Somalia begins exporting fish to Kenya for the first time in 30yrs
Somalia has a new processing factory equipped with modern infrastructures such as better refrigeration to thank for making the trade a reality.
Somalia, town by decades of war and civil unrest now exports fish to neighbouring Kenya, thanks in part to a reduction in the level of piracy off the Somali coast.
Kingfish and tuna are the most popular.
Since civil war erupted in 1991, many businesses suffered a natural death, however with peace slowly returning fish traders in the port of Kismayo say they are now able to export.
In recent years Kenya has increased its imports of fish from China as the country's supply, from the coast as well as Lake Victoria, has been unable to match demand.
Within the past two years, China's fish exports to Kenya have doubled buoyed by rising demand, much to the dismay of local traders.
According to the Kenya National Bureau of Statistics (KNBS), the country spent $22.17 million on the fish imports in the first 11 months of 2017 from $10.2 million the previous year, and $6.24 million in 2015.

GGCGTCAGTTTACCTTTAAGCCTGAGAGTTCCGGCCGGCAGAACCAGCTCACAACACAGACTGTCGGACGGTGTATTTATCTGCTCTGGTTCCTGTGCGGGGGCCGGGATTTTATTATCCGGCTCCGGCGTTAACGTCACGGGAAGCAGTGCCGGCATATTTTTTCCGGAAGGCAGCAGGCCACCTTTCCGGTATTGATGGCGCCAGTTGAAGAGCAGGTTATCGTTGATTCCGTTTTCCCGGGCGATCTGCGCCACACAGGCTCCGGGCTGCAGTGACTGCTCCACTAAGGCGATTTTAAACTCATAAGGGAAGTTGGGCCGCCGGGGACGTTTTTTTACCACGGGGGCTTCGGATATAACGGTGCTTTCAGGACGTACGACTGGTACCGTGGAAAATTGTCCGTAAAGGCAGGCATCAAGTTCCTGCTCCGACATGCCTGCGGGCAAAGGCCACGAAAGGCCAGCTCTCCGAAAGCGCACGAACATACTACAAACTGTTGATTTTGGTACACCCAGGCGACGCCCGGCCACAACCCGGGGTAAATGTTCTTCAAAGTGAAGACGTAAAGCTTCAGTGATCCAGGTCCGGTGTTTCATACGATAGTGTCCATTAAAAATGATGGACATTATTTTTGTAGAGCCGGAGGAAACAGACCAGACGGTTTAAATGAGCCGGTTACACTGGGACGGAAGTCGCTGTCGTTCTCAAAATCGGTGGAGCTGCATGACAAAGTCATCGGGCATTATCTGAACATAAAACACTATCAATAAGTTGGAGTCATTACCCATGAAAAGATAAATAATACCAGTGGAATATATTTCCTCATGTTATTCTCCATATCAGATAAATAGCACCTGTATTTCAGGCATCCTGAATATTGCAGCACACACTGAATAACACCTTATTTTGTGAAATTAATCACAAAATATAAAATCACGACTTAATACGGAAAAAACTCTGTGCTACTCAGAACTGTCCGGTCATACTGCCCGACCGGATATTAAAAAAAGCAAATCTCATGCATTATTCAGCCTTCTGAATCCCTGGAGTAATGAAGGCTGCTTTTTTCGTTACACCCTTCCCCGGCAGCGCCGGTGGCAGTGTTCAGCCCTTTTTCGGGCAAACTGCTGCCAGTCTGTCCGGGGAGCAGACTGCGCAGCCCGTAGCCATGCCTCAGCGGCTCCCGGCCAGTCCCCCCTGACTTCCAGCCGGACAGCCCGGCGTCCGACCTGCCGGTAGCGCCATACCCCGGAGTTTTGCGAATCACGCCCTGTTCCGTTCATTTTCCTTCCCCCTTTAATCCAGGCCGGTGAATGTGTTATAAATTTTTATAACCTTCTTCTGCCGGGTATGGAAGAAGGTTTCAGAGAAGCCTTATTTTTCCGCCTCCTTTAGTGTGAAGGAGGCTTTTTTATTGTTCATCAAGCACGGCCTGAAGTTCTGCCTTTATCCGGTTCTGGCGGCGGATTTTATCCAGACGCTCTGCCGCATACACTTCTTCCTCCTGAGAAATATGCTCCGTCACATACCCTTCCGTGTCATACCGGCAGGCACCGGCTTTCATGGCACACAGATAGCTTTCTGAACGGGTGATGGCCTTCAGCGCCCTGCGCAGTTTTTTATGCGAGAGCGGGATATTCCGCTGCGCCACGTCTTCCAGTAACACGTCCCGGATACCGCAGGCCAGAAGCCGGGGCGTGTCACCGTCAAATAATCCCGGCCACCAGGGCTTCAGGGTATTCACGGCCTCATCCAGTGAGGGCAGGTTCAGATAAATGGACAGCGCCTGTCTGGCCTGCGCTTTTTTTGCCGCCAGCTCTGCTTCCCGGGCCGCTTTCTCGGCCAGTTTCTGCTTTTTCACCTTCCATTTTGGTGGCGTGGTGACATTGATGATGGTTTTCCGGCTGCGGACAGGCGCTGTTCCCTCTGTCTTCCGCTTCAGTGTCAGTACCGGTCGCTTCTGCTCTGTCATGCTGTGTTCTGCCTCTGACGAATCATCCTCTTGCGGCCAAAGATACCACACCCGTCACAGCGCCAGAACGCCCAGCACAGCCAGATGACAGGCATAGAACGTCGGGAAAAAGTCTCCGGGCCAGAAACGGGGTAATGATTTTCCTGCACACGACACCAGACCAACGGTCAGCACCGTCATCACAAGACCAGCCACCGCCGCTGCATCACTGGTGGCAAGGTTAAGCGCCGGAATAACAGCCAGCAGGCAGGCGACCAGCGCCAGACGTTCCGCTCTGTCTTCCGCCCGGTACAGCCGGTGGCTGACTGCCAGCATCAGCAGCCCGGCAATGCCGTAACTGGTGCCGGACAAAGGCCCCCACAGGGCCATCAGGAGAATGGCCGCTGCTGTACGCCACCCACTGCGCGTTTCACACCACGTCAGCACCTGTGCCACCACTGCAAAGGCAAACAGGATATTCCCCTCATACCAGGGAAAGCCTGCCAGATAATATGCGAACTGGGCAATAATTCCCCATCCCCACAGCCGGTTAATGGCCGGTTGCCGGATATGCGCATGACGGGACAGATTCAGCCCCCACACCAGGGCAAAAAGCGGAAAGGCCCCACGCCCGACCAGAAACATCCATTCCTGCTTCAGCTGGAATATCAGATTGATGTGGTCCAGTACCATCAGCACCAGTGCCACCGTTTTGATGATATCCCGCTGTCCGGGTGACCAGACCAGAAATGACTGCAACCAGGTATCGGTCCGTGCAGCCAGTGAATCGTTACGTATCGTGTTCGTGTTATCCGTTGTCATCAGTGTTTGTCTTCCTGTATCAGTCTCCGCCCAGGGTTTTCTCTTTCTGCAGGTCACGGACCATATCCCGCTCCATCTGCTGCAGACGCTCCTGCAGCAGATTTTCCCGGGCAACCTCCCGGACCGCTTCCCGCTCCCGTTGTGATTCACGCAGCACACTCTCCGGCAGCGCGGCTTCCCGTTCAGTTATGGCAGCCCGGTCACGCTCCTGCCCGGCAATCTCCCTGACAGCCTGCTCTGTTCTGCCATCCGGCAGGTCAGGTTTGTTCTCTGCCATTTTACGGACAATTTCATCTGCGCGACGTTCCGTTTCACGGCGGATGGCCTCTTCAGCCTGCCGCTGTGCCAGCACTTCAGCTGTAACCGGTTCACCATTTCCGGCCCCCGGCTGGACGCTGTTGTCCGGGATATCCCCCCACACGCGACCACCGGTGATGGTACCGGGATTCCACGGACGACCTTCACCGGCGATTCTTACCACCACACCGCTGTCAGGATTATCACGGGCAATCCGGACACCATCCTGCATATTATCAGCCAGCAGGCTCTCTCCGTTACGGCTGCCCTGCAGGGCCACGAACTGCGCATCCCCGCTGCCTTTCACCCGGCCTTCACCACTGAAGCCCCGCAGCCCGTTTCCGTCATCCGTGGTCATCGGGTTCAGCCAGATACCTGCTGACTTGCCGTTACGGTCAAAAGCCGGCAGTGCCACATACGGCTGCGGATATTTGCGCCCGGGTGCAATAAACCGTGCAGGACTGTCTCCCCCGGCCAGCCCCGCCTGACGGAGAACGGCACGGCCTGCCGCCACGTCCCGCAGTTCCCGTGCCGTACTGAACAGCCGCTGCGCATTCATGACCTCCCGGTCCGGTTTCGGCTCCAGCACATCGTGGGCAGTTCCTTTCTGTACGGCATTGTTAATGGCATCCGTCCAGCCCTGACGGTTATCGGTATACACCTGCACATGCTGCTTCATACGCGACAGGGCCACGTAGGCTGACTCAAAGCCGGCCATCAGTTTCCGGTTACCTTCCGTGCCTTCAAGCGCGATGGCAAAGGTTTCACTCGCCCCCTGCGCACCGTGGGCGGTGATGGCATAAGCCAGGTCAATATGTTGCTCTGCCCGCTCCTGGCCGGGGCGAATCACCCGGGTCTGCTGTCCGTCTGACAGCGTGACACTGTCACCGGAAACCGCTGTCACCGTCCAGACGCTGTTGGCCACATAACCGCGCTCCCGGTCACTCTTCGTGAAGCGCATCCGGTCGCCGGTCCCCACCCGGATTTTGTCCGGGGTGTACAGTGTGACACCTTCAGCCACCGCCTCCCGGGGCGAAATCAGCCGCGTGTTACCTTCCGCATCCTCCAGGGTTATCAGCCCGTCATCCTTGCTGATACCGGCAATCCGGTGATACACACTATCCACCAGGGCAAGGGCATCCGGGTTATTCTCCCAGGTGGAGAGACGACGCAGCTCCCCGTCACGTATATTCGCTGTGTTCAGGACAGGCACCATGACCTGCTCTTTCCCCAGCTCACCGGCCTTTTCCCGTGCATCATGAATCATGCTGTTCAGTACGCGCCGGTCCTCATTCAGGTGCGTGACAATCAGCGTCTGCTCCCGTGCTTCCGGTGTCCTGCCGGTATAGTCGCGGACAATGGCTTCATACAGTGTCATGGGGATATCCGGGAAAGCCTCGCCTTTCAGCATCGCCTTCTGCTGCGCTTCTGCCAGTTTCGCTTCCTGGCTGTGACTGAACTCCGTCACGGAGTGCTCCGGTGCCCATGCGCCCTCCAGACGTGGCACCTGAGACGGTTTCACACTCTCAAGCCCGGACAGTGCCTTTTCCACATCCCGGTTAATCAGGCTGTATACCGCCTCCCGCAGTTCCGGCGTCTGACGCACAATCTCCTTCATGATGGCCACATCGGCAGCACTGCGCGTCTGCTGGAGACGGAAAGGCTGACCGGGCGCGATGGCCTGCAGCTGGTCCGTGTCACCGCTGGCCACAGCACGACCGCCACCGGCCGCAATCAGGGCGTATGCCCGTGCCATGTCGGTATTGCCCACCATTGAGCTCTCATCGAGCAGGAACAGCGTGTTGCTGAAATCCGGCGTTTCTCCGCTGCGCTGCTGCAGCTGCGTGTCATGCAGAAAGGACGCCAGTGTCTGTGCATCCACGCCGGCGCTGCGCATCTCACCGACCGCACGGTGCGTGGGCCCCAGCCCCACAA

Kenya has also been reaping big from Somalia’s return to normalcy in terms of trade.
In recent years, Somali has shoot past Kenya’s traditional markets, Egypt, South Sudan and Rwanda to become one of the top buyers of Kenyan goods.
Kenya’s export to Somalia increased by 33.5 per cent in the first half of 2017, making it the third largest destination for Kenya’s goods in Africa after other markets shrunk.
Exports grew to Sh10.71 billion in the first six months compared to Sh8.02 billion over the same period in 2016, according to Kenya National Bureau of Statistics (KNBS) data.
Somalia’s fish export trade follows another similarly great step back to normalcy the country made this week.
After nearly 30 years, Somalia Somali Civil Aviation and Meteorology Authority (SCAMA) early this week reclaimed its airspace from the United Nations.
On Monday, Somali Civil Aviation and Meteorology Authority (SCAMA), announced United Nations International Civil Aviation Organization (ICAO), which has been running and controlling Somali airspace from its regional office in Nairobi since 1991, would be closed and all the air operations moved to Mogadishu Aden Abdulle International Airport, effectively ushering a new chapter of Somalia’s airspace being controlled within Somalia.
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